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Trump’s “love letter” tweets about Michael Cohen’s book deal, explained

Trump is right that Cohen was shopping a book deal. It doesn’t mean his congressional testimony was made up.

Emily Stewart covers business and economics for Vox and writes the newsletter The Big Squeeze, examining the ways ordinary people are being squeezed under capitalism. Before joining Vox, she worked for TheStreet.

President Donald Trump seems to believe he has a new line of defense in his rebuttal of Michael Cohen’s testimony: a book deal his former lawyer and fixer was previously shopping about his experiences in Trump’s orbit.

On Friday, Trump fired off a series of tweets referring to a book deal that Cohen, who testified before the House Oversight Committee on Wednesday, was shopping in the past. Trump contended that the previously pitched book would have been flattering to him (he called it a “love letter to Trump,” apparently referring to comments made by a journalist about the potential book last year) and said its contents were discrediting to Cohen’s testimony.

“Book is exact opposite of his fake testimony, which now is a lie!” Trump tweeted.

He called on Congress to “demand the transcript” of the book — presumably, the manuscript. “Your heads will spin when you see the lies, misrepresentations and contradictions against his Thursday testimony,” Trump tweeted, confusing the date of Cohen’s appearance. “Like a different person! He is totally discredited!”

Michael Cohen was shopping a book about Trump last year

So what’s Trump talking about?

The president appears to be referring to a book proposal Cohen shopped to publishers while he was still in Trump’s good graces. Maxwell Tani at the Daily Beast reported in February 2018 that Cohen had sent a proposal to “multiple publishers” for a book that would cover Cohen’s role in Trump’s campaign and business.

Cohen was reportedly looking, in part, to position his book as a rebuttal to journalist Michael Wolff’s explosive tell-all Fire and Fury, and believed his years-long relationship with Trump could help his proposal stand out from multiple other manuscripts being shopped by Trump insiders.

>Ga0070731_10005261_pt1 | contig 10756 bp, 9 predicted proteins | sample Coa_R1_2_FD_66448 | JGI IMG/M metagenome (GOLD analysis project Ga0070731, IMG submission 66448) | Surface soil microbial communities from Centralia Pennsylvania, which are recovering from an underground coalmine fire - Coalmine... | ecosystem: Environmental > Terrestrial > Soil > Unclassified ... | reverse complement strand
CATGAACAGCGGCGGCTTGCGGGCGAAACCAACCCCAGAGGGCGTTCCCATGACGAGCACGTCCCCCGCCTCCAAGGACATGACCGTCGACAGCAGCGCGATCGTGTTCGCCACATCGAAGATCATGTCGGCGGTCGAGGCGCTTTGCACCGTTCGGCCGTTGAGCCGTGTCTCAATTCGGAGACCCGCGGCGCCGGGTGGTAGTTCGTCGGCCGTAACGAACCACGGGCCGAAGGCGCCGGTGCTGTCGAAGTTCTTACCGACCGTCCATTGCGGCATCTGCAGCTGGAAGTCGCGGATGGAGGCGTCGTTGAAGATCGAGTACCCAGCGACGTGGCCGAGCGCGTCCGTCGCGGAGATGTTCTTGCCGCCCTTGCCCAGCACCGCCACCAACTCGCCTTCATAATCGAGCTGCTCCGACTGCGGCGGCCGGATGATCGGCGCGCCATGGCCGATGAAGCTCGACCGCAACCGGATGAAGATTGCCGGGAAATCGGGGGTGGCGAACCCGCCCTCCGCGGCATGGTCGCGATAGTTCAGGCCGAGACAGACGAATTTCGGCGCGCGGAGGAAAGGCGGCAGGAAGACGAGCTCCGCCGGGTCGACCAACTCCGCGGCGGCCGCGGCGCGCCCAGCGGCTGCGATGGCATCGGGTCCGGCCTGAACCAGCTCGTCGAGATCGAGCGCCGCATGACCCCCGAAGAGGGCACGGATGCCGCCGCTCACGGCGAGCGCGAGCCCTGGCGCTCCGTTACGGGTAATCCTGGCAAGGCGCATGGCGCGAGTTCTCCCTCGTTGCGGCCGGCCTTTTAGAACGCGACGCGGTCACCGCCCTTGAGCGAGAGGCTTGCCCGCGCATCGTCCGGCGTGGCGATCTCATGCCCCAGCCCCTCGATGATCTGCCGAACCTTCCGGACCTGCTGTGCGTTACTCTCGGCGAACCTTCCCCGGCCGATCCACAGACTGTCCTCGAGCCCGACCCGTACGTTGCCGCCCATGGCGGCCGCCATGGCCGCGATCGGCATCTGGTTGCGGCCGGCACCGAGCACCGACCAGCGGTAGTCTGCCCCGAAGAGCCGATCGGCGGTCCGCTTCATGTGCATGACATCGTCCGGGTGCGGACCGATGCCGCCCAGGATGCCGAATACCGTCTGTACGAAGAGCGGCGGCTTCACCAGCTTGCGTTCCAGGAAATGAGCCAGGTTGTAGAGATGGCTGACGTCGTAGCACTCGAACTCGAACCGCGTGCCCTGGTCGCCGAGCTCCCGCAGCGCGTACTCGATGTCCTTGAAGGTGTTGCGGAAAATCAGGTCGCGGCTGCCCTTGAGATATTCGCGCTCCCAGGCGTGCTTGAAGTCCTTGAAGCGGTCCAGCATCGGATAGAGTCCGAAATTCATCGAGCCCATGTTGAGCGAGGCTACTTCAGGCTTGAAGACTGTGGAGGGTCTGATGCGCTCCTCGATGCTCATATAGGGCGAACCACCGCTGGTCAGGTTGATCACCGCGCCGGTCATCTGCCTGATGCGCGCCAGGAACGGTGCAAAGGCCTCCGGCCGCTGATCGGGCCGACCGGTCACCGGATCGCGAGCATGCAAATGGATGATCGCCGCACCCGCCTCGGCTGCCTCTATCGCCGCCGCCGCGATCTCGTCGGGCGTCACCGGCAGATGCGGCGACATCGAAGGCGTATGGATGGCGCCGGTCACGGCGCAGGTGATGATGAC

“No issue was too big, too sticky or too oddball for me to tackle,” the proposal read, according to the Daily Beast. “I saw it all, handled it all. And still do.”

He planned to address his role in the $130,000 Stormy Daniels payout to keep her quiet about her alleged affair with Trump, discuss the “complexities and nuances of the Trump family, and the probe into potential Russian meddling in the 2016 election.”

The tentative title: Trump Revolution: From The Tower to The White House, Understanding Donald J. Trump.

“I have been working on a book and am extremely thankful that is has been well received and sought after by multiple publishers,” Cohen told the Daily Beast at the time of the report.

The book was going to paint Trump in a positive light, though it’s not clear it was the “love letter” the president described in his Friday tweets. The “love letter” reference seems to be a quote from Vox Media journalist Liz Plank in a February 2018 appearance on MSNBC.

But Cohen’s book dreams ultimately died after the FBI raided his office, home, and hotel room in April 2018. That set off a cascade of legal woes for Cohen, who has since pleaded guilty to eight federal crimes and been sentenced to three years in prison. The Daily Beast reported in May 2018 that a potential agreement for Cohen’s book had been scrapped.

Cohen’s book proposal doesn’t invalidate his testimony — but Trump does have a point

Trump’s assertion that Cohen’s book proposal shows he “committed perjury on a scale not seen before” doesn’t really add up. It’s true that Cohen has lied and obfuscated in the past, but that doesn’t mean everything (or anything) he said on Wednesday was made up.

But Trump does have a point in that Cohen kept working for him — and had that flattering book on the market — well after some of the events that he says eventually led him to turn on the president. Asked what caused him to change his mind on Trump on Wednesday, Cohen replied, “Helsinki, Charlottesville, watching the daily destruction of our civility to one another, putting up silly things like this.”

But as Trump correctly pointed out on Friday, racist violence in Charlottesville, Virginia, and his equivocal reaction to it occurred well before February 2018 — that was in August 2017. And Cohen stuck around after it.

(Trump’s troubling performance alongside Russian President Vladimir Putin in Helsinki, Finland, took place in July 2018, after the book was already scrapped. So on that front, the president was off.)

More broadly, there’s something to the assertion that Cohen is speaking out now against Trump and cooperating with investigators not because he had some come-to-Jesus moment of moral and ethical clarity but instead because he got caught. Would Cohen be voluntarily testifying before Congress, talking with prosecutors, and engaging in an ongoing public mea culpa were he not in legal jeopardy? It’s impossible to know, but maybe (or probably) not.

Cohen on Wednesday said that last time he came before Congress, it was to protect Trump, but now he’s telling the truth because that’s no longer where his loyalties are. “I am not protecting Trump anymore,” he said.

Multiple Republican lawmakers on Wednesday asked Cohen about his interest in another potential book deal, seemingly trying to imply that he was speaking out against Trump in hopes of making money on books or movies (once he’s out of prison, of course) and paint him as an opportunist.

Cohen acknowledged the prior book deal had been worth about $750,000 and claimed he ultimately turned it down, though he said he wouldn’t rule out another one. That one probably won’t be so nice about Trump.

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